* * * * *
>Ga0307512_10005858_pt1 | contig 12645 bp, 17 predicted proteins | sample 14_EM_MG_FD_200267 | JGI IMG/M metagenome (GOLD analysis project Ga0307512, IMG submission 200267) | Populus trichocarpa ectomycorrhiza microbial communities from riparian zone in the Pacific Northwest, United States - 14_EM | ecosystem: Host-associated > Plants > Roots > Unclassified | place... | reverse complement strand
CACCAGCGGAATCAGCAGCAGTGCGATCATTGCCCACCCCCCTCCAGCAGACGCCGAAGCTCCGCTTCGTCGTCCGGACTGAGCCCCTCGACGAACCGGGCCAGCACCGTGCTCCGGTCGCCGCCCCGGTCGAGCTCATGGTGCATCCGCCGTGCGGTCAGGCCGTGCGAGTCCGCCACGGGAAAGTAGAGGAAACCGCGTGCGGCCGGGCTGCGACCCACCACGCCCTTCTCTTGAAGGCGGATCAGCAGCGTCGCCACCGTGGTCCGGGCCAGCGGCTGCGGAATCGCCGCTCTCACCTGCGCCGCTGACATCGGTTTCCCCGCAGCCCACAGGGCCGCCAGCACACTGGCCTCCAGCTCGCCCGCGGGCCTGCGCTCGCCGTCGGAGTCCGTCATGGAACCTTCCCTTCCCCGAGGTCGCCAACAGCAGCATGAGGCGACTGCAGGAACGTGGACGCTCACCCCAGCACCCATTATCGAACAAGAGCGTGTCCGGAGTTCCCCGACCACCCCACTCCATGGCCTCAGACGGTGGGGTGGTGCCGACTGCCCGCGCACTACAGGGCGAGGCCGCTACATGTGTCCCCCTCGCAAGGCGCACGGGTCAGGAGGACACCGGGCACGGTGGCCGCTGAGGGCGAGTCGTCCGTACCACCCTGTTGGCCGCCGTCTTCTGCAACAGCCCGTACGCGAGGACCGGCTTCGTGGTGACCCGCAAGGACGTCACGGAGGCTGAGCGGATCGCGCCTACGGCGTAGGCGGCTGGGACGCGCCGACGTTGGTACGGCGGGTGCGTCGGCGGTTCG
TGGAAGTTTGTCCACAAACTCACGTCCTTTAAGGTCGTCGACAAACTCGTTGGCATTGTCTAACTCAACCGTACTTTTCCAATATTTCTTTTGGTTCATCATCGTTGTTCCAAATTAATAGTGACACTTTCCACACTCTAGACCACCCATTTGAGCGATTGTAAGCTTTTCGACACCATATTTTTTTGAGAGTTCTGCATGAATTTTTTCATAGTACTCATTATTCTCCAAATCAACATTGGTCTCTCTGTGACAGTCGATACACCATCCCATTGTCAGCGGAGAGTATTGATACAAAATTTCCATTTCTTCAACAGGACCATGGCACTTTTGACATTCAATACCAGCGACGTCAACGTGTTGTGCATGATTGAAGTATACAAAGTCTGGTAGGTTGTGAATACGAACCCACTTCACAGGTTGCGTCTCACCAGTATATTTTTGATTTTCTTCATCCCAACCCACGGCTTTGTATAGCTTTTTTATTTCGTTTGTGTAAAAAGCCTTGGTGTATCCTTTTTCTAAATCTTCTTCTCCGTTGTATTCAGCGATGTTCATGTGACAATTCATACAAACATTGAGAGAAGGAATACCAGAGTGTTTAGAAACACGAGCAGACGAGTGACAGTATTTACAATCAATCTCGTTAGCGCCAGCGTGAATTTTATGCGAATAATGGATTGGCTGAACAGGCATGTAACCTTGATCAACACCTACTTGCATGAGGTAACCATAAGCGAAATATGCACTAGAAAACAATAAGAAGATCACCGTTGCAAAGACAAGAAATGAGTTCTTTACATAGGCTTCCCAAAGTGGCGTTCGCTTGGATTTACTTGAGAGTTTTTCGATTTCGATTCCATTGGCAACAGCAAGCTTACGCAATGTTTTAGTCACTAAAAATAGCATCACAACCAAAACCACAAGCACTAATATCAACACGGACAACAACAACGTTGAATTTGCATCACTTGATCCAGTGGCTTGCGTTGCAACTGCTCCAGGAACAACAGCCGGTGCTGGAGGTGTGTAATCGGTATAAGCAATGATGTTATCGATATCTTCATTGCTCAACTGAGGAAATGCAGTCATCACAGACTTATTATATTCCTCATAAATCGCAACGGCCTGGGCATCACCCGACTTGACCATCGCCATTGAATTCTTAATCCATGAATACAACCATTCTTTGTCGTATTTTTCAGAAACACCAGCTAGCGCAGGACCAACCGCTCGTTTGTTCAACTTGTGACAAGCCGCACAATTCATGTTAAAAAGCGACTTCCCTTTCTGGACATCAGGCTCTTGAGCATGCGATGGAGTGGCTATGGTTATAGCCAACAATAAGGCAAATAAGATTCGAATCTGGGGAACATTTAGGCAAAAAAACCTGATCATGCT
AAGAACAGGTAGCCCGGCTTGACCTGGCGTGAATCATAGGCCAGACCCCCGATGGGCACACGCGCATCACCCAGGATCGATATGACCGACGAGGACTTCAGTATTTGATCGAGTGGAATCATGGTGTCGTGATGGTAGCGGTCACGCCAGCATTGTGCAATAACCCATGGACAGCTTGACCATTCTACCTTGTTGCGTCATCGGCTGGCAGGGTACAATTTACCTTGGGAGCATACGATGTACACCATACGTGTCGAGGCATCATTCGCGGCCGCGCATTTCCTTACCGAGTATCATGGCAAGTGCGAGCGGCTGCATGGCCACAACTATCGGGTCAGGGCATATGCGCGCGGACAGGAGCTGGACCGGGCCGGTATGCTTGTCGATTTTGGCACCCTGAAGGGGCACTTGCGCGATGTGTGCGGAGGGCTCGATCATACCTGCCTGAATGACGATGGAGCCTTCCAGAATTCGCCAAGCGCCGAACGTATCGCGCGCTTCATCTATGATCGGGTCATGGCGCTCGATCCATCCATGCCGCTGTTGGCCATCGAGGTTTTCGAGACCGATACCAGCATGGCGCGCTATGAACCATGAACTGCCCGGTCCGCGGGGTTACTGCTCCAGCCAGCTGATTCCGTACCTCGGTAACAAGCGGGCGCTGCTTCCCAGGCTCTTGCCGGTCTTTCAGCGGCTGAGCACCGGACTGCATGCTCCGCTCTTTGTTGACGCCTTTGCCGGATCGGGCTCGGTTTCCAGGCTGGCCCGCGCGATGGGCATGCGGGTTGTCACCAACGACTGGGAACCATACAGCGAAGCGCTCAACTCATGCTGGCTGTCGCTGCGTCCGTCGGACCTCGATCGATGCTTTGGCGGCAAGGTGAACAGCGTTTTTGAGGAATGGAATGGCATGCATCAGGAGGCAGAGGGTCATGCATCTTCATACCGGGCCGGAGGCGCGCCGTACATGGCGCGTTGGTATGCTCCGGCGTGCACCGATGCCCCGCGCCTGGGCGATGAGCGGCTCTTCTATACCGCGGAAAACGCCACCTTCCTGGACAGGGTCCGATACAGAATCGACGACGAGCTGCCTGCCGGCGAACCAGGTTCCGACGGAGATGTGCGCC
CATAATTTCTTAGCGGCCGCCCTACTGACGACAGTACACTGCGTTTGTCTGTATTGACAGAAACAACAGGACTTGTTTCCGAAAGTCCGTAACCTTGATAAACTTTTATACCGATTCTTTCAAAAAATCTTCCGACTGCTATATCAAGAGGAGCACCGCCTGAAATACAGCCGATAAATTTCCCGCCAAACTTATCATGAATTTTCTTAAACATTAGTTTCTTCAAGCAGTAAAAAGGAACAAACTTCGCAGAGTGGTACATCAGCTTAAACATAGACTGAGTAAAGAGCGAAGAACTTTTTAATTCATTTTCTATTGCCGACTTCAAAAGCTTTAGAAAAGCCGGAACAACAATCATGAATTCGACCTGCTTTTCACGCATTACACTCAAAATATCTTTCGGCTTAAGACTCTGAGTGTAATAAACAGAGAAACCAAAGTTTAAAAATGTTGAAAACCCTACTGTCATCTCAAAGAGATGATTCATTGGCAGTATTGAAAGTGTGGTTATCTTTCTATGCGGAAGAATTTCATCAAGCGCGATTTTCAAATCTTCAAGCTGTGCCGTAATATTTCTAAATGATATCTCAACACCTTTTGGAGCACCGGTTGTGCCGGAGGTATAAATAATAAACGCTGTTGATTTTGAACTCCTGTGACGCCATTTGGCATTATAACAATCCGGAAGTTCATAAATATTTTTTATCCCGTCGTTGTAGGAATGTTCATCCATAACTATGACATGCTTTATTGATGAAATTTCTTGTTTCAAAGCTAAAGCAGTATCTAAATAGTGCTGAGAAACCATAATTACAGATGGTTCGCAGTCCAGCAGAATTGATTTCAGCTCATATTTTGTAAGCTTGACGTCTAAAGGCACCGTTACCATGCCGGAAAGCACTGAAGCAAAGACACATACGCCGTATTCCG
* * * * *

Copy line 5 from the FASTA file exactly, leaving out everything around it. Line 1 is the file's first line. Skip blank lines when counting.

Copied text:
CATAATTTCTTAGCGGCCGCCCTACTGACGACAGTACACTGCGTTTGTCTGTATTGACAGAAACAACAGGACTTGTTTCCGAAAGTCCGTAACCTTGATAAACTTTTATACCGATTCTTTCAAAAAATCTTCCGACTGCTATATCAAGAGGAGCACCGCCTGAAATACAGCCGATAAATTTCCCGCCAAACTTATCATGAATTTTCTTAAACATTAGTTTCTTCAAGCAGTAAAAAGGAACAAACTTCGCAGAGTGGTACATCAGCTTAAACATAGACTGAGTAAAGAGCGAAGAACTTTTTAATTCATTTTCTATTGCCGACTTCAAAAGCTTTAGAAAAGCCGGAACAACAATCATGAATTCGACCTGCTTTTCACGCATTACACTCAAAATATCTTTCGGCTTAAGACTCTGAGTGTAATAAACAGAGAAACCAAAGTTTAAAAATGTTGAAAACCCTACTGTCATCTCAAAGAGATGATTCATTGGCAGTATTGAAAGTGTGGTTATCTTTCTATGCGGAAGAATTTCATCAAGCGCGATTTTCAAATCTTCAAGCTGTGCCGTAATATTTCTAAATGATATCTCAACACCTTTTGGAGCACCGGTTGTGCCGGAGGTATAAATAATAAACGCTGTTGATTTTGAACTCCTGTGACGCCATTTGGCATTATAACAATCCGGAAGTTCATAAATATTTTTTATCCCGTCGTTGTAGGAATGTTCATCCATAACTATGACATGCTTTATTGATGAAATTTCTTGTTTCAAAGCTAAAGCAGTATCTAAATAGTGCTGAGAAACCATAATTACAGATGGTTCGCAGTCCAGCAGAATTGATTTCAGCTCATATTTTGTAAGCTTGACGTCTAAAGGCACCGTTACCATGCCGGAAAGCACTGAAGCAAAGACACATACGCCGTATTCCG